DOI: 10.3390/plants12152756 ISSN: 2223-7747

A Chromosome-Level Genome of ‘Xiaobaixing’ (Prunus armeniaca L.) Provides Clues to Its Domestication and Identification of Key bHLH Genes in Amygdalin Biosynthesis

Ling Guo, Fangjie Xie, Xue Huang, Zhengrong Luo
  • Plant Science
  • Ecology
  • Ecology, Evolution, Behavior and Systematics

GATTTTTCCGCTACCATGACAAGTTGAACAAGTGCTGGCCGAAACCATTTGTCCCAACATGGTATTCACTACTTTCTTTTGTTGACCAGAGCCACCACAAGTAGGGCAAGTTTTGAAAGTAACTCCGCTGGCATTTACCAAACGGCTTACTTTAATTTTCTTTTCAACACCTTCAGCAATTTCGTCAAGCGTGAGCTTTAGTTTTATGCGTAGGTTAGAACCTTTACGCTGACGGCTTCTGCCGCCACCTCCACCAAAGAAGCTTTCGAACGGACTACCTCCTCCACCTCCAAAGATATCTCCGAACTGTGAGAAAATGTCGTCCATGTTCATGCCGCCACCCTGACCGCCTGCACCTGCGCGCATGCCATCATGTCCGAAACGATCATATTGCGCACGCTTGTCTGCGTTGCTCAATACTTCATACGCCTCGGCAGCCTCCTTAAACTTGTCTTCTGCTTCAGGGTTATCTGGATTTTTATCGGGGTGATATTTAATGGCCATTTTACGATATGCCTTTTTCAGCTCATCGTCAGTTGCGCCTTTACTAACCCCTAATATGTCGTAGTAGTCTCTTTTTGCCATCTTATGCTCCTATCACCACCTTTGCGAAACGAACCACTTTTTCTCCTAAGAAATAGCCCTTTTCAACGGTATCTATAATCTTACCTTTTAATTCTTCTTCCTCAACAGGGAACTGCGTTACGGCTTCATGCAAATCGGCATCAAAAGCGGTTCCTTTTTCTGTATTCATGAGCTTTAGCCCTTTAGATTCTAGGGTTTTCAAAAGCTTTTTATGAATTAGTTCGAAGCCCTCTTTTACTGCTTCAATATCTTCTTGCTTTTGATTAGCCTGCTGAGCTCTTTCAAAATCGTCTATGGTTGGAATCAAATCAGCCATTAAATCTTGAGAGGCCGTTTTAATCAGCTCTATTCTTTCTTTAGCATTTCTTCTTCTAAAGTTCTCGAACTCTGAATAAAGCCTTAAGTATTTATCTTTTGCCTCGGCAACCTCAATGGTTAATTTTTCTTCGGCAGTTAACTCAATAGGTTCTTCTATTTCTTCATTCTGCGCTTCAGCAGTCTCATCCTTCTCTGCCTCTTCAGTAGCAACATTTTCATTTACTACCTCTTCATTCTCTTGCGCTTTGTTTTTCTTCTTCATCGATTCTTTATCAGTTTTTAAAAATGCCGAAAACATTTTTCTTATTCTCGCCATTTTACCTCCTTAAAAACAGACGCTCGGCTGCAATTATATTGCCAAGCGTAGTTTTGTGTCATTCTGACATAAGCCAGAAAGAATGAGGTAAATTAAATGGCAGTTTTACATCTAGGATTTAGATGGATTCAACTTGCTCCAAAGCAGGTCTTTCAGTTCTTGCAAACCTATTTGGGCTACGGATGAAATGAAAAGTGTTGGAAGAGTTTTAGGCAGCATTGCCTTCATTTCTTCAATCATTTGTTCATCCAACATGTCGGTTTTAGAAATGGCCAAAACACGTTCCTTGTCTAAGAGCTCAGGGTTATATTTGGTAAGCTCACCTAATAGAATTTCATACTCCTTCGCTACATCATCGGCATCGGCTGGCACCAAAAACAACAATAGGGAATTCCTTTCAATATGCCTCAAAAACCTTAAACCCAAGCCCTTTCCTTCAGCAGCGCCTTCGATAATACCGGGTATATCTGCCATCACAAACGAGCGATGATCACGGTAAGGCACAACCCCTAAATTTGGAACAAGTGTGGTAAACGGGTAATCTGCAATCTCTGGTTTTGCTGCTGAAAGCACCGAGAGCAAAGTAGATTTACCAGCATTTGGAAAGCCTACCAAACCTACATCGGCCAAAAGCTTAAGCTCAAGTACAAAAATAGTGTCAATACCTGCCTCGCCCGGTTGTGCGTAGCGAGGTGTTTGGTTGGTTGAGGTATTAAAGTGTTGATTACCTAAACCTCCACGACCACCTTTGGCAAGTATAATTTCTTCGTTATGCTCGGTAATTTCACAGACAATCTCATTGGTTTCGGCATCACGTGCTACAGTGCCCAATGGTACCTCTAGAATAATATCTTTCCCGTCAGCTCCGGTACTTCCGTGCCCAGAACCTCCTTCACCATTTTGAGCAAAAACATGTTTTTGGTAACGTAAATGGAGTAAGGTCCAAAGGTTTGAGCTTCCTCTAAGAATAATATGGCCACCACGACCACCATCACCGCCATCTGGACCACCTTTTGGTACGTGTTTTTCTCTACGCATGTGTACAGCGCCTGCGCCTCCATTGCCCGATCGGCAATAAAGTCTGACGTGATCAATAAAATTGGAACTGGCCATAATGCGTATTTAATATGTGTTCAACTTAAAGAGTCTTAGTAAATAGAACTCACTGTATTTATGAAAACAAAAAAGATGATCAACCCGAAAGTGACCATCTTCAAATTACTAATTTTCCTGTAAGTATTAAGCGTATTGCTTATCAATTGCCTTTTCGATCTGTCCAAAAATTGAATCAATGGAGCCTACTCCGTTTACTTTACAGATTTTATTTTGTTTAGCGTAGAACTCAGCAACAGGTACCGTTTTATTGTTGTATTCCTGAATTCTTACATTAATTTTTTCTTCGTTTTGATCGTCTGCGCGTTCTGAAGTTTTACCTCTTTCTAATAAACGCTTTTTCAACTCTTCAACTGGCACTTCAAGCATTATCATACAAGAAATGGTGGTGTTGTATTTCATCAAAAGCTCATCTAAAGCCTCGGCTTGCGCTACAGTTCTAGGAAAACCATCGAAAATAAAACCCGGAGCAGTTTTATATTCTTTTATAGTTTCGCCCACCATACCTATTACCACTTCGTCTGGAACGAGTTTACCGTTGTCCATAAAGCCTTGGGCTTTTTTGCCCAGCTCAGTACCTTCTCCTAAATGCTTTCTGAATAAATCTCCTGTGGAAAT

Apricot is a widely cultivated fruit tree of the drupe family, and its sweet/bitter kernel traits are important indicators of the quality and merchantability of apricots. The sweetness/bitterness traits were mainly determined by amygdalin content. However, the lack of high-quality genomes has limited insight into the traits. In this study, a high-quality genome of ‘Xiaobaixing’ was obtained by using single-molecule sequencing and chromosome-conformation capture techniques, with eight chromosomes of 0.21 Gb in length and 52.80% repetitive sequences. A total of 29,157 protein-coding genes were predicted with contigs N50 = 3.56 Mb and scaffold N50 = 26.73 Mb. Construction of phylogenetic trees of 15 species of Rosaceae fruit trees, with ‘Xiaobaixing’ differentiated by 5.3 Ma as the closest relative to ‘Yinxiangbai’. GO functional annotation and KEGG enrichment analysis identified 227 specific gene families to ‘Xiaobaixing’, with 569 expansion-gene families and 1316 contraction-gene families, including the significant expansion of phenylalanine N-monooxygenase and β-glucosidase genes associated with amygdalin synthesis, significant contraction of wild black cherry glucoside β-glucosidase genes, amygdalin β-glucosidase genes, and β-glucosidase genes, and significant enrichment of positively selected genes in the cyanogenic amino acid metabolic pathway. The 88 bHLH genes were identified in the genome of ‘Xiaobaixing’, and ParbHLH66 (rna-Par24659.1) was found to be a key gene for the identification of sweet/bitter kernels of apricots. The amino acid sequence encoded by its gene is highly conserved in the species of Prunus mume, Prunus dulcis, Prunus persica, and Prunus avium and may be participating in the regulation of amygdalin biosynthesis, which provides a theoretical foundation for the molecular identification of sweet/bitter kernels of apricots.

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